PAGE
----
Gold! Gold from the American River!: January 24, 1848: The Day the Gold Rush Began
Gold! Gold from the American River!: January 24, 1848: The Day the Gold Rush Began

Series: Actual Times Vol. 3   

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Annotation: The story of the California gold rush, from the uncharted journey across hostile land to the success of savvy entrepreneurs.
Catalog Number: #76555
Format: Perma-Bound Edition
All Formats: Search
Special Formats: Inventory Sale Inventory Sale
Publisher: Square Fish
Copyright Date: 2011
Edition Date: 2014
Pages: 64
Availability: Available (Limited Quantities Available / While Supplies Last)
ISBN: Publisher: 1-250-04060-4 Perma-Bound: 0-605-79531-2
ISBN 13: Publisher: 978-1-250-04060-2 Perma-Bound: 978-0-605-79531-0
Dewey: 979.4
LCCN: 2010014375
Dimensions: 23 cm.
Language: English
ALA Booklist
In the same format as his early-reader histories of the first days of the Revolutionary War (Let It Begin Here! 2008) and the sinking of the Titanic (All Stations! Distress! 2008), Brown here takes a look at the 1849 California gold rush. With easygoing prose and revealing quotes from forty-niners and historians alike, Brown recounts how easterners made their way to California, and once there, how they spent what little money they had on outrageously priced supplies and toiled under harsh conditions to strike it rich. Aside from the grizzled army of prospectors, Brown also shines light on the roles of the few women present and the plight of the California Indians (including an illustration of one being shot in the back). The inventive page compositions and scratchy watercolor cartoon figures carry small, telling dramas (the tiny grin that punctuates a successful panner's face is priceless), and sweeping western landscapes come into full relief, bringing not only visual context but a sense of playfulness to the book. A solid look at an eventful period in American history.
Horn Book
Brown turns his earthy palette and voice to the California Gold Rush. His unique tone is both larger-than-life and precisely detailed, and the treatment suits his subject. Well-composed watercolors convey action and emotion, giving just enough detail and variety. Combining pathos and humor, the book communicates much with an engaging and brief text, making it a first-choice introduction to the subject. Websites. Bib.
Kirkus Reviews
Watercolors and text depict the story of the discovery of gold in the Territory of California. It is an exciting tale of special interest to Californians and marks a key period in U.S. history. Unfortunately, this book fails to convey both excitement and description of characters, of which the time and place had many. The author tells of the discovery at Sutter's Mill and of Sam Brannan's shouted news in Yerba Buena (later San Francisco), which caused the Rush. Why not say more about Brannan, an interesting cad? Why not more about John Sutter, a disappointed man? The remainder of the book relates the experiences of the emigrants and the successes and failures of the gold hunters, but this breadth of approach reduces the overall energy of the book. Readers may find themselves wishing for both a glossary—what was meant by the "cradles" miners used?—and a map. Brown's illustrations show scenes and representations of persons but are not really helpful. The California Gold Rush was energetic, thrilling and important. Alas, this book is none of those things. (author's note, sources) (Nonfiction. 8-10)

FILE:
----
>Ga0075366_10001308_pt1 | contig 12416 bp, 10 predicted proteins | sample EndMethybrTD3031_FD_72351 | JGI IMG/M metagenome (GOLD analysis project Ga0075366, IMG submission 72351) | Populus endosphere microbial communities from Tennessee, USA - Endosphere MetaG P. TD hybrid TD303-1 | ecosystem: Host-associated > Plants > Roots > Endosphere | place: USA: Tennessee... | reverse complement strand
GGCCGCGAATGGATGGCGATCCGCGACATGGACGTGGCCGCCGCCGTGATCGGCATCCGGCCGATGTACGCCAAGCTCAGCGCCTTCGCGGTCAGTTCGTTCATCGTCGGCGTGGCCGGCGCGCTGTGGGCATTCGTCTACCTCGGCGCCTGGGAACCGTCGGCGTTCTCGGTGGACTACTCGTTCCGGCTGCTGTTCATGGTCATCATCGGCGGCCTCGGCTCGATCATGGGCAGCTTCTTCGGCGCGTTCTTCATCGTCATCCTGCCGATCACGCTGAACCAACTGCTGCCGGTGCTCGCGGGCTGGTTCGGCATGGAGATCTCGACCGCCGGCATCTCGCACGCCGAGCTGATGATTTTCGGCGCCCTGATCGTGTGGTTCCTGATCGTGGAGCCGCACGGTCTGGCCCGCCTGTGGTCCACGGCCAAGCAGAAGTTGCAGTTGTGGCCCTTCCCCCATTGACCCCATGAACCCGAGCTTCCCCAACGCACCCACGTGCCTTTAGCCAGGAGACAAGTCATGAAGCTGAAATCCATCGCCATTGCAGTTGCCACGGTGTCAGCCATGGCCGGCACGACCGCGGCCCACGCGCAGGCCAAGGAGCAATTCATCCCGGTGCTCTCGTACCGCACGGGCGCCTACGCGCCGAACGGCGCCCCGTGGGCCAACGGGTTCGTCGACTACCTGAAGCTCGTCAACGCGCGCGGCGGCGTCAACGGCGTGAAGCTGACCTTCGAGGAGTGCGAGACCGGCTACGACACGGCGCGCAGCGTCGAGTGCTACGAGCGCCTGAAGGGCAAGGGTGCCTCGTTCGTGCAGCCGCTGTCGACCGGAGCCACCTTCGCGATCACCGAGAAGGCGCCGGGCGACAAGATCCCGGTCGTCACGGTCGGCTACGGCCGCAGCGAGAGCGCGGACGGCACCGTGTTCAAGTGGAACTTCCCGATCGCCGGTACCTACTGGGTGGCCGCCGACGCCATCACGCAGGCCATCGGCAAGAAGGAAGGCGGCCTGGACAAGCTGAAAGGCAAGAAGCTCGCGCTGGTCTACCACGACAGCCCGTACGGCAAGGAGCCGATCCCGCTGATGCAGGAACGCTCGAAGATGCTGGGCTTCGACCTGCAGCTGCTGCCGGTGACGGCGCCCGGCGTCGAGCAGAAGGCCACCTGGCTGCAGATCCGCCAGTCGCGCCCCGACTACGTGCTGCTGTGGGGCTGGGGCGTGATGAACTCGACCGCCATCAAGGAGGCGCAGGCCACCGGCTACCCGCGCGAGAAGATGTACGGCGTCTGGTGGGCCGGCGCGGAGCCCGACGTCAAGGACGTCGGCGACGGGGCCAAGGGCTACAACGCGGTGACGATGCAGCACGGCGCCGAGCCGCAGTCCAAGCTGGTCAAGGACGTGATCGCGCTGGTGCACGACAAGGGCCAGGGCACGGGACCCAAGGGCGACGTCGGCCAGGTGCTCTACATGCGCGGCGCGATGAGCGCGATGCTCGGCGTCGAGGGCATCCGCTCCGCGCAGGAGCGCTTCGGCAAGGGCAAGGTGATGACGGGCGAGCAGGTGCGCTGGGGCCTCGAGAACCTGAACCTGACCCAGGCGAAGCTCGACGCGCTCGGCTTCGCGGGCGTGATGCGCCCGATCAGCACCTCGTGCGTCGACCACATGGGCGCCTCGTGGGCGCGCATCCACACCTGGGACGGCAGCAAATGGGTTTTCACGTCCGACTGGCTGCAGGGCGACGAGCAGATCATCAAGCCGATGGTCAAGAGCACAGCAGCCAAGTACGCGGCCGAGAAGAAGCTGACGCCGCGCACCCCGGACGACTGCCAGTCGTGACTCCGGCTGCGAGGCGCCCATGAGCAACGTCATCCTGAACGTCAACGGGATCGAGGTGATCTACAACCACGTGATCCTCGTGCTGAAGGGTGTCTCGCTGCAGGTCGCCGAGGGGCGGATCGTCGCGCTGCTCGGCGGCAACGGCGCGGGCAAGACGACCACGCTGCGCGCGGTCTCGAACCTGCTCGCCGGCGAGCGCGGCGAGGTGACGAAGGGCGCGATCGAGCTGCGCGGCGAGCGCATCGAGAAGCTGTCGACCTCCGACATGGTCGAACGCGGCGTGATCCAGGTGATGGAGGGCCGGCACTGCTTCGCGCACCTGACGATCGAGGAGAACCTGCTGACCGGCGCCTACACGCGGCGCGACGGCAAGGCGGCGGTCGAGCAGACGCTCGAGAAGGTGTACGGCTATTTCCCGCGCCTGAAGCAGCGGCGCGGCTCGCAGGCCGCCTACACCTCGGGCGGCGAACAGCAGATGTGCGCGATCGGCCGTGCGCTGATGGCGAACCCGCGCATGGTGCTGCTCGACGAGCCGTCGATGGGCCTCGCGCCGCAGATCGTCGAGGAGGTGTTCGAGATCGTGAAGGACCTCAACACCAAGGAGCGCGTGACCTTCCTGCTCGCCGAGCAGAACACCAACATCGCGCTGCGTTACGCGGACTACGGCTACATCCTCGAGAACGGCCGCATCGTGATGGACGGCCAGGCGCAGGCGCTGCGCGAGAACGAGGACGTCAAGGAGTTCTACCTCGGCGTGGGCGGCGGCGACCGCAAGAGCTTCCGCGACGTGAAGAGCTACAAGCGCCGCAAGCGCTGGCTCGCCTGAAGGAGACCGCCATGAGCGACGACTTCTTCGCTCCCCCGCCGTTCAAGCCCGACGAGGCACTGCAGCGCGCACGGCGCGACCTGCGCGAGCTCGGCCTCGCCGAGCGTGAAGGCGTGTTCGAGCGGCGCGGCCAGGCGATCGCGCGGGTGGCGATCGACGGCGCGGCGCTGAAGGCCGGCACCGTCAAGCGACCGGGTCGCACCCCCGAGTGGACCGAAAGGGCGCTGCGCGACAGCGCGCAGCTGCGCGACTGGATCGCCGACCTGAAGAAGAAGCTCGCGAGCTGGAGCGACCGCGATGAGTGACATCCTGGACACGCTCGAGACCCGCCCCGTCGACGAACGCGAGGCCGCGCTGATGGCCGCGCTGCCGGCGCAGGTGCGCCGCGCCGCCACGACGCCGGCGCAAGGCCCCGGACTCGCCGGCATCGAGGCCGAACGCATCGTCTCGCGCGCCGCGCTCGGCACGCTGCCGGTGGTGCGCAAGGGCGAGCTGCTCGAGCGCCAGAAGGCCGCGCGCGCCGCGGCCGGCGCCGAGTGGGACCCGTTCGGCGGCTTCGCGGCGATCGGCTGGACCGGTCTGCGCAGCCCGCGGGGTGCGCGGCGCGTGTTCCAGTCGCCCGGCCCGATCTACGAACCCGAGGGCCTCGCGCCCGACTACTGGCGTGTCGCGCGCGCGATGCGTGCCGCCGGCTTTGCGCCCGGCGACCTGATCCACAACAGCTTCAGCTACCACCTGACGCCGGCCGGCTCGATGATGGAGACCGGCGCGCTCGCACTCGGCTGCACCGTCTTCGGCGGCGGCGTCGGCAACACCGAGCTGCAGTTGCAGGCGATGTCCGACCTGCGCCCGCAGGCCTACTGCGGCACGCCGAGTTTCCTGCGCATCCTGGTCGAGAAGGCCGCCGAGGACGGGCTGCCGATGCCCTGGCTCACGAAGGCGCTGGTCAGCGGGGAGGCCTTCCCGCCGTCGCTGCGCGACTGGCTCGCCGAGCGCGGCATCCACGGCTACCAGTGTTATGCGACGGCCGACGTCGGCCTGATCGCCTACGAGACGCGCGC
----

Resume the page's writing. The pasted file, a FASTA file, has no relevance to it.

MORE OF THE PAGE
School Library Journal
Gr 4&11;6&12; This colorful book recounts the discovery of gold in the American West circa 1848. From James Marshall's discovery through the treacherous trip by more than 300,000 migrants willing to leave home to try their luck, Brown relates their history through firsthand accounts from the Library of Congress and personal stories of success and failure. The author offers facts and describes experiences to show the arduous travel, toil, and suffering that the forty-niners found at their destination. The full-page pen-and-ink and watercolor artwork surrounds the text nicely with detailed maps and realistic vignettes of the travelers' and miners' lives. The author does not hesitate to reveal the darker side of mining communities. One illustration vividly depicts the shotgun murder of an American Indian, with a description of the tragic fate of many Indians in the goldfields through violence, disease, and enslavement. The book presents a thorough description of a unique period in American history, illustrated in a manner to attract younger readers.&12; Mary Elam, Learning Media Services, Plano ISD, TX
Bibliography Index/Note: Includes bibliographical references.
Word Count: 2,869
Reading Level: 6.0
Interest Level: 1-4
Accelerated Reader: reading level: 6.0 / points: 0.5 / quiz: 142573 / grade: Lower Grades
Reading Counts!: reading level:6.6 / points:3.0 / quiz:Q52903
Lexile: 1010L

When James Marshall found a small, soft, shiny stone in a California stream, he knew it could only be one thing: gold! His cry of discovery would be heard around the world. In the third installment of Don Brown's Actual Times series, Gold! Gold from the American River! is the story of the California gold rush--the uncharted journey across hostile land, the laborious process of panning for gold, the success of savvy entrepreneurs, and the fortunes of the marginalized, from slaves and American Indians to women and foreigners.

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